Margaret St. Clair

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Margaret St. Clair c. 1946

Margaret St. Clair (17 February 1911 – 22 November 1995) was an American fantasy and science fiction writer, who also wrote under the pseudonyms Idris Seabright and Wilton Hazzard.[1]


St. Clair was born as Eva Margaret Neeley in Hutchinson, Kansas. Her father, US Representative George A. Neeley, died when Margaret was seven, but left her mother well provided for. With no siblings, Margaret recalled her childhood as "rather a lonely and bookish one." When she was seventeen, she and her mother moved to California. In 1932, after graduating from the University of California, Berkeley, she married writer Eric St. Clair. In 1934 she earned a Master of Arts in Greek Classics.[2] The St. Clairs lived in a hilltop house with a panoramic view in what is now El Sobrante, California, where Margaret gardened; she also bred and sold dachshund puppies.[3]

In her rare autobiographical writings, St. Clair revealed few details of her personal life, but interviews with some who knew her indicate that she and her husband were well-traveled (including some visits to nudist colonies), were childless by choice, and in 1966 were initiated into Wicca by Raymond Buckland, taking the Craft names Froniga and Weyland.[4] Eric St. Clair worked variously as a statistician, social worker, horticulturist, shopfitter, and a laboratory assistant in the University of California at Berkeley Physics Department; he also published numerous short stories and magazine articles and was "perhaps the leading American writer of children's stories about bears, having sold close to 100 of them."[5]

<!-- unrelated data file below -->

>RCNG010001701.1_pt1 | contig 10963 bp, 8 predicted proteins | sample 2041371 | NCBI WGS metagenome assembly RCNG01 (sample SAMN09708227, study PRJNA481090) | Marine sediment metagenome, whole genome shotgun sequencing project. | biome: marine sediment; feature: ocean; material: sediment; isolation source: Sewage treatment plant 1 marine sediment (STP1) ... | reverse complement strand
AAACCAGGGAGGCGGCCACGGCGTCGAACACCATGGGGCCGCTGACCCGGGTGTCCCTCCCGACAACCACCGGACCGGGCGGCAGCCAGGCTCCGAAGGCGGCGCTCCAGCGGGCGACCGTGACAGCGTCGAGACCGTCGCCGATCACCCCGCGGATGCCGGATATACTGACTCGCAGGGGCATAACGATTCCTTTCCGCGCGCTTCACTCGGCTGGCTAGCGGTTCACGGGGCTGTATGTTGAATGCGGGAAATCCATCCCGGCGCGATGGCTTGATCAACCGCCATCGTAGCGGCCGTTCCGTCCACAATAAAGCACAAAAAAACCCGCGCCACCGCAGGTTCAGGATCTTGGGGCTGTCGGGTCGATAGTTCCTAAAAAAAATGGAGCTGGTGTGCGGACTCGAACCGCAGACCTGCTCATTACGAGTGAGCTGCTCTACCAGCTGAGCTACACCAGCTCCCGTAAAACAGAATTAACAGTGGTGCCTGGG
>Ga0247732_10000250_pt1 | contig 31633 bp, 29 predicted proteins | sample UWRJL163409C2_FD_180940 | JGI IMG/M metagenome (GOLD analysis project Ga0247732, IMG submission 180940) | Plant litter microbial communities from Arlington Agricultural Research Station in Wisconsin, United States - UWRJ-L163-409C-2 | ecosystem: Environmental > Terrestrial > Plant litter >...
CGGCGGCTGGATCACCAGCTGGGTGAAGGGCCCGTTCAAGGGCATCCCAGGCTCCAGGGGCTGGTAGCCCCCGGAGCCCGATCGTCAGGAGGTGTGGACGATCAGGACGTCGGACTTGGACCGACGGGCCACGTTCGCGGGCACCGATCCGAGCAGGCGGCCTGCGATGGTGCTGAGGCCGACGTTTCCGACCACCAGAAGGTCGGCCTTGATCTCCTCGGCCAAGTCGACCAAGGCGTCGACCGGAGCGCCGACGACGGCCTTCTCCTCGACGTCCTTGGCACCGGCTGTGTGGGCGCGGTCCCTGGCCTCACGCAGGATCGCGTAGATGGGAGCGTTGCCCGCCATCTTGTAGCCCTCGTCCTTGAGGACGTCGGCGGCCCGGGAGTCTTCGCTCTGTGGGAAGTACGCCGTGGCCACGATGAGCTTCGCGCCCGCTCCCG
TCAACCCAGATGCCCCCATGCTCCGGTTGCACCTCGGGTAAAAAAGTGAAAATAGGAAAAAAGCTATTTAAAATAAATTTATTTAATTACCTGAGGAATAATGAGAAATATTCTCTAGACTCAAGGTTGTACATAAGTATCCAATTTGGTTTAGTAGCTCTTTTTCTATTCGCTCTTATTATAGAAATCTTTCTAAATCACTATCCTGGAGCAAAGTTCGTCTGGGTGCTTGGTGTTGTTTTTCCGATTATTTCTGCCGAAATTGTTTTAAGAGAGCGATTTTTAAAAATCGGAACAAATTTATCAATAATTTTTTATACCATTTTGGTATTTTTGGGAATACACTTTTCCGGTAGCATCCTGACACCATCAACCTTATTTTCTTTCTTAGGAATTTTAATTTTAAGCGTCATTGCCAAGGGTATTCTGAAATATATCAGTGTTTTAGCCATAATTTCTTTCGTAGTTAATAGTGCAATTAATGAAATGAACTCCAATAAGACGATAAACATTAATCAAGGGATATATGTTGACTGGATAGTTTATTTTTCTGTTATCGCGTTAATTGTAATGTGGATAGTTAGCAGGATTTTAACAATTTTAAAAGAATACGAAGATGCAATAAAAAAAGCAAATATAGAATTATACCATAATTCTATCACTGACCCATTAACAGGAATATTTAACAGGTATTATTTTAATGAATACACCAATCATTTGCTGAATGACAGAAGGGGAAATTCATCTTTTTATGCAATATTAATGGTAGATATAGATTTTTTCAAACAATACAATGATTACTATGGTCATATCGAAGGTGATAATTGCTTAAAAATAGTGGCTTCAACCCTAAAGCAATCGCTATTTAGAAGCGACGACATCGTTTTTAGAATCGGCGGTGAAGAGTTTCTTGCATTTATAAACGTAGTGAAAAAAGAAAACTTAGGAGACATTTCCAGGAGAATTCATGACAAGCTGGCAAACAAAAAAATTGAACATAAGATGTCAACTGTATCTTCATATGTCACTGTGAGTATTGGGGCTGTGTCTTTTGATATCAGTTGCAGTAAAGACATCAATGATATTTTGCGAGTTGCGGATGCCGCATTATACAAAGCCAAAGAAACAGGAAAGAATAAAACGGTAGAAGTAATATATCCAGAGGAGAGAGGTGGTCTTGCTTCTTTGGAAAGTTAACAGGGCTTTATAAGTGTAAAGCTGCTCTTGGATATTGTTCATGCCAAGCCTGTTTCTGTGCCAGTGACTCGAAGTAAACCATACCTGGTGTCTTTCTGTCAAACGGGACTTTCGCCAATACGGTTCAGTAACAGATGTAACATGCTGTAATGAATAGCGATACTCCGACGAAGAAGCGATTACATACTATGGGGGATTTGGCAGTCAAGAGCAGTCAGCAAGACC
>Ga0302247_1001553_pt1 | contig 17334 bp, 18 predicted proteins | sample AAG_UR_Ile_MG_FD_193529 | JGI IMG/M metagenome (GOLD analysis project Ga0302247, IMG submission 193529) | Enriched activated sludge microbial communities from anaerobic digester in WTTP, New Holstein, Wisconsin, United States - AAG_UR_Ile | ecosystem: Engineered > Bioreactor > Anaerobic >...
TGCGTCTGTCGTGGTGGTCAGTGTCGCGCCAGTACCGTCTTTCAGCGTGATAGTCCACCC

The St. Clairs eventually moved from El Sobrante to a house on the coast near Point Arena, "where every window had an ocean view."[4] Margaret survived her husband by several years. A lifelong supporter of the American Friends Service Committee, she spent her final years at Friends House in Santa Rosa, California. She died in 1995.

Short stories[edit]

St. Clair wrote that she "first tried [her] hand at detective and mystery stories, and even the so-called 'quality' stories", before finding her niche writing fantasy and science fiction for pulp magazines. "Unlike most pulp writers, I have no special ambitions to make the pages of the slick magazines. I feel that the pulps at their best touch a genuine folk tradition and have a balladic quality which the slicks lack."[3]